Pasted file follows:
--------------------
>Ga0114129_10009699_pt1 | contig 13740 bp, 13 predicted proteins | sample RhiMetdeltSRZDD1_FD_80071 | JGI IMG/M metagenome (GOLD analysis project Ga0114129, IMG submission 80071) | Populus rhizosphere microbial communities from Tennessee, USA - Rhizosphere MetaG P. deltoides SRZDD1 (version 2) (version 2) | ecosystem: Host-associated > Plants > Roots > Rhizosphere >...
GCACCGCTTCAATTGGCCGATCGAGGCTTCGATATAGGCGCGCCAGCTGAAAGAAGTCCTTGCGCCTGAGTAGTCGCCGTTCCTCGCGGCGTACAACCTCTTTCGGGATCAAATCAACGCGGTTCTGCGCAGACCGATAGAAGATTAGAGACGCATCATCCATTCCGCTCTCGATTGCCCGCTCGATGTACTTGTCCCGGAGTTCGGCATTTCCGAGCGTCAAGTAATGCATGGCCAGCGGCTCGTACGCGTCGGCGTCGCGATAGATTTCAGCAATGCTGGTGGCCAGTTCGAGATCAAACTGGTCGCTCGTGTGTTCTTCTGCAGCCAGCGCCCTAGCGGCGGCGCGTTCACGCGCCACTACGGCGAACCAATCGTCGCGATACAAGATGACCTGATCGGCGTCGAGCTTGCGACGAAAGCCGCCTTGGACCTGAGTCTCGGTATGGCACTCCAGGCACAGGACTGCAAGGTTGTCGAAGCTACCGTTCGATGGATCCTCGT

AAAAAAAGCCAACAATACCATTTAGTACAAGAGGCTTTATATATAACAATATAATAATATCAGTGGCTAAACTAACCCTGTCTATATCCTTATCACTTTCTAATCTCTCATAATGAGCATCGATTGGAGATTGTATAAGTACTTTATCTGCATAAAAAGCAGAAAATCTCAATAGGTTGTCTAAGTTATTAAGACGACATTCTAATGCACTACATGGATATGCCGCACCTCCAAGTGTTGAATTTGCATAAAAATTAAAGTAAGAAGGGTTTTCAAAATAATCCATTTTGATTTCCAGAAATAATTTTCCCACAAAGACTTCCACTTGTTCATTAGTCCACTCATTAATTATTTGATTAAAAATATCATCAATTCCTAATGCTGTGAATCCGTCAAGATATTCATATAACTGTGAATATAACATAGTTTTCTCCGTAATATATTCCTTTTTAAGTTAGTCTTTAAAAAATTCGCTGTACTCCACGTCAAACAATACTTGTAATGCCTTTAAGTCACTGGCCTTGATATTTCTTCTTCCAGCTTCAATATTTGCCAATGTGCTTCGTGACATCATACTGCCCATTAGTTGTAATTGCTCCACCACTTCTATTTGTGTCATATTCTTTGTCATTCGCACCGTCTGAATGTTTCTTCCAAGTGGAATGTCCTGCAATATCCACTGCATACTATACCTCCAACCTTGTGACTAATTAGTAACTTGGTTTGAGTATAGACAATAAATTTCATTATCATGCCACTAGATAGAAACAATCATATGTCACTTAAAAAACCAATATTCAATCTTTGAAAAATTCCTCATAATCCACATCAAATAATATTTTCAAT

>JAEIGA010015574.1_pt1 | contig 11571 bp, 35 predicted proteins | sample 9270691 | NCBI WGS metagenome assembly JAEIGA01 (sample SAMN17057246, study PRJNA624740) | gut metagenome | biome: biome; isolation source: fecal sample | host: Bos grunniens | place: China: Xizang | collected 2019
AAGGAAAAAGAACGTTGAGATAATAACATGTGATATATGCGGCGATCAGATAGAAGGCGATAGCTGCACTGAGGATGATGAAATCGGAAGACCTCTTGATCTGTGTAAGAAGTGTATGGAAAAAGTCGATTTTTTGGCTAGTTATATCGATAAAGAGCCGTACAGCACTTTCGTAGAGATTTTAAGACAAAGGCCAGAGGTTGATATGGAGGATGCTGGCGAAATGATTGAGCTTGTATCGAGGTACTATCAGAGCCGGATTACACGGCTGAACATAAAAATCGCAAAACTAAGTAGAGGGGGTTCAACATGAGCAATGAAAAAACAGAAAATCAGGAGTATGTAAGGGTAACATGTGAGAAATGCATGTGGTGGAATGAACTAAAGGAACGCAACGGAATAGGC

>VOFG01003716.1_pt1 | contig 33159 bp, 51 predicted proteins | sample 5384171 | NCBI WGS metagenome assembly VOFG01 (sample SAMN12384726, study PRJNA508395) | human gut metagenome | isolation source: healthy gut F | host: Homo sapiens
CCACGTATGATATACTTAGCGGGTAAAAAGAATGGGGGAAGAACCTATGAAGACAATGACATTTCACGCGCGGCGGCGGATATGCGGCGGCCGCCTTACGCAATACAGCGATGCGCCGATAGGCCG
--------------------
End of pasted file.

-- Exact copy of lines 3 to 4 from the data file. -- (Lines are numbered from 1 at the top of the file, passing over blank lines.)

AAAAAAAGCCAACAATACCATTTAGTACAAGAGGCTTTATATATAACAATATAATAATATCAGTGGCTAAACTAACCCTGTCTATATCCTTATCACTTTCTAATCTCTCATAATGAGCATCGATTGGAGATTGTATAAGTACTTTATCTGCATAAAAAGCAGAAAATCTCAATAGGTTGTCTAAGTTATTAAGACGACATTCTAATGCACTACATGGATATGCCGCACCTCCAAGTGTTGAATTTGCATAAAAATTAAAGTAAGAAGGGTTTTCAAAATAATCCATTTTGATTTCCAGAAATAATTTTCCCACAAAGACTTCCACTTGTTCATTAGTCCACTCATTAATTATTTGATTAAAAATATCATCAATTCCTAATGCTGTGAATCCGTCAAGATATTCATATAACTGTGAATATAACATAGTTTTCTCCGTAATATATTCCTTTTTAAGTTAGTCTTTAAAAAATTCGCTGTACTCCACGTCAAACAATACTTGTAATGCCTTTAAGTCACTGGCCTTGATATTTCTTCTTCCAGCTTCAATATTTGCCAATGTGCTTCGTGACATCATACTGCCCATTAGTTGTAATTGCTCCACCACTTCTATTTGTGTCATATTCTTTGTCATTCGCACCGTCTGAATGTTTCTTCCAAGTGGAATGTCCTGCAATATCCACTGCATACTATACCTCCAACCTTGTGACTAATTAGTAACTTGGTTTGAGTATAGACAATAAATTTCATTATCATGCCACTAGATAGAAACAATCATATGTCACTTAAAAAACCAATATTCAATCTTTGAAAAATTCCTCATAATCCACATCAAATAATATTTTCAAT

>JAEIGA010015574.1_pt1 | contig 11571 bp, 35 predicted proteins | sample 9270691 | NCBI WGS metagenome assembly JAEIGA01 (sample SAMN17057246, study PRJNA624740) | gut metagenome | biome: biome; isolation source: fecal sample | host: Bos grunniens | place: China: Xizang | collected 2019